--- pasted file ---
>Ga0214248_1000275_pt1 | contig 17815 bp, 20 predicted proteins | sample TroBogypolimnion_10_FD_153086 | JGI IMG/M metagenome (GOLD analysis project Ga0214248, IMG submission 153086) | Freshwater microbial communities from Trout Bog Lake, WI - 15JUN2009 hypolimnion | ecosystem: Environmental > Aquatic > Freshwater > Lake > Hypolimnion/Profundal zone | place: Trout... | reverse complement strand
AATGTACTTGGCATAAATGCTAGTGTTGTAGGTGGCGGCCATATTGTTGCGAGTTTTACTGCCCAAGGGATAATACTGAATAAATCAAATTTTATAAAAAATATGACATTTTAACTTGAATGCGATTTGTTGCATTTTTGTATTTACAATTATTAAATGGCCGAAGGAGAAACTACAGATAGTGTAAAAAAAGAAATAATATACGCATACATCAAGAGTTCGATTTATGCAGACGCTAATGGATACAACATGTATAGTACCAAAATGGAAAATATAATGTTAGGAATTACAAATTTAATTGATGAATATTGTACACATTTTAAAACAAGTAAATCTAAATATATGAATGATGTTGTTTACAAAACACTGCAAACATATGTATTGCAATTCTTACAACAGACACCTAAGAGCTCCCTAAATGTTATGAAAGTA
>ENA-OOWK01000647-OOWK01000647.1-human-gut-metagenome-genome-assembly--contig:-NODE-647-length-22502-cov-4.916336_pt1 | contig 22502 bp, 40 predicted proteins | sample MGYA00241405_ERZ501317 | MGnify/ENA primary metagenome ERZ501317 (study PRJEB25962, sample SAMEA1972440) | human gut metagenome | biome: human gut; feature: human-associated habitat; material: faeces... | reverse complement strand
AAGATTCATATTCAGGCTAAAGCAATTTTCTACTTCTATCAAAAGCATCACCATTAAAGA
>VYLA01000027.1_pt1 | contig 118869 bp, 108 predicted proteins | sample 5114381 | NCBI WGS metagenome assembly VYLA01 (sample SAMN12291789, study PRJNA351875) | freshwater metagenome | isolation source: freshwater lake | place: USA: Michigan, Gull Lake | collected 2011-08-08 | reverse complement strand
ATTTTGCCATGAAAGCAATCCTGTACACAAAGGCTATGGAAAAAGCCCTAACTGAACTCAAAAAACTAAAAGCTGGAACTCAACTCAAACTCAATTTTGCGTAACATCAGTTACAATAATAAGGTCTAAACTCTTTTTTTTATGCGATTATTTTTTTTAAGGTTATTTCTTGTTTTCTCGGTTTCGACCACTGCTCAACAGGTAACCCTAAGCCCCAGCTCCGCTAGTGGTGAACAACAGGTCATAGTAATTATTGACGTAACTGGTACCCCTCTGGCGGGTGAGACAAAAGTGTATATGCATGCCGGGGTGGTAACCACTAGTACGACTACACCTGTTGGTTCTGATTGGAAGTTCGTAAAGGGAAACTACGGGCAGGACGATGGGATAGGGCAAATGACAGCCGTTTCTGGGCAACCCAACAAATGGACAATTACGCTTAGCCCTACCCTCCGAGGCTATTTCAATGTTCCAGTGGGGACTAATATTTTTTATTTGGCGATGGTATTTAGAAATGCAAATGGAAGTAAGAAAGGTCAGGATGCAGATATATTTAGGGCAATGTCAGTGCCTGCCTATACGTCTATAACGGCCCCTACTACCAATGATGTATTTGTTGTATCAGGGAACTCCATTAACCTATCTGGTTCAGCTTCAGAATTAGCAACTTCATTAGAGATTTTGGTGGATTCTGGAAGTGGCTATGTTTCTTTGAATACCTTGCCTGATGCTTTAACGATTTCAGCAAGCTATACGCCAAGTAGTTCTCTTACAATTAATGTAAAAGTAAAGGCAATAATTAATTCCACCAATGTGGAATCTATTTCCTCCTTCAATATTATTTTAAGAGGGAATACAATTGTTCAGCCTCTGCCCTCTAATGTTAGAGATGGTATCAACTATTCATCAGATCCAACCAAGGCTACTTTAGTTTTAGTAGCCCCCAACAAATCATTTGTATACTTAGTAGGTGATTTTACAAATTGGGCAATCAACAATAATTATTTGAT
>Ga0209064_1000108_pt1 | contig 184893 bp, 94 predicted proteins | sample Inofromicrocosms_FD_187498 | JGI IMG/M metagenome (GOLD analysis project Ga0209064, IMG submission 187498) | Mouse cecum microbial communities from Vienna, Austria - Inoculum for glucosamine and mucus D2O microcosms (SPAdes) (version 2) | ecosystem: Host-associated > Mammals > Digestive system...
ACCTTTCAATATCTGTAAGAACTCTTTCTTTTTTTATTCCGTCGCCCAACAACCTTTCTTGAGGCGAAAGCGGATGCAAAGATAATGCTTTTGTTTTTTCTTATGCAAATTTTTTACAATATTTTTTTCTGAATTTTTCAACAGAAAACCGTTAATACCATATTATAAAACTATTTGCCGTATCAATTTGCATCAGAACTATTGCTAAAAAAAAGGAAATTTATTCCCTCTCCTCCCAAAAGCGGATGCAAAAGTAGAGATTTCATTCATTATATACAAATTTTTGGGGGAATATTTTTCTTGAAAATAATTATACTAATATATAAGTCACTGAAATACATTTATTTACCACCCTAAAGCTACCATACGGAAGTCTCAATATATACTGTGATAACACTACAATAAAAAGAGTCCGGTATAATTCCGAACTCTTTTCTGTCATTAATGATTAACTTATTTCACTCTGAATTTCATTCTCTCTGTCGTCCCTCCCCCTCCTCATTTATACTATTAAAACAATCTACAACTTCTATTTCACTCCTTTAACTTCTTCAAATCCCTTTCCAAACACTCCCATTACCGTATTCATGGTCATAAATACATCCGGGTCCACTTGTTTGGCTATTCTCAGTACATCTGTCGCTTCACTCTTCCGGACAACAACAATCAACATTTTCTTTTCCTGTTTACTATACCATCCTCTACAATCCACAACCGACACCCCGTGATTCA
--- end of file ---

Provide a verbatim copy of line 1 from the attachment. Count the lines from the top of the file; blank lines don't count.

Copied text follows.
>Ga0214248_1000275_pt1 | contig 17815 bp, 20 predicted proteins | sample TroBogypolimnion_10_FD_153086 | JGI IMG/M metagenome (GOLD analysis project Ga0214248, IMG submission 153086) | Freshwater microbial communities from Trout Bog Lake, WI - 15JUN2009 hypolimnion | ecosystem: Environmental > Aquatic > Freshwater > Lake > Hypolimnion/Profundal zone | place: Trout... | reverse complement strand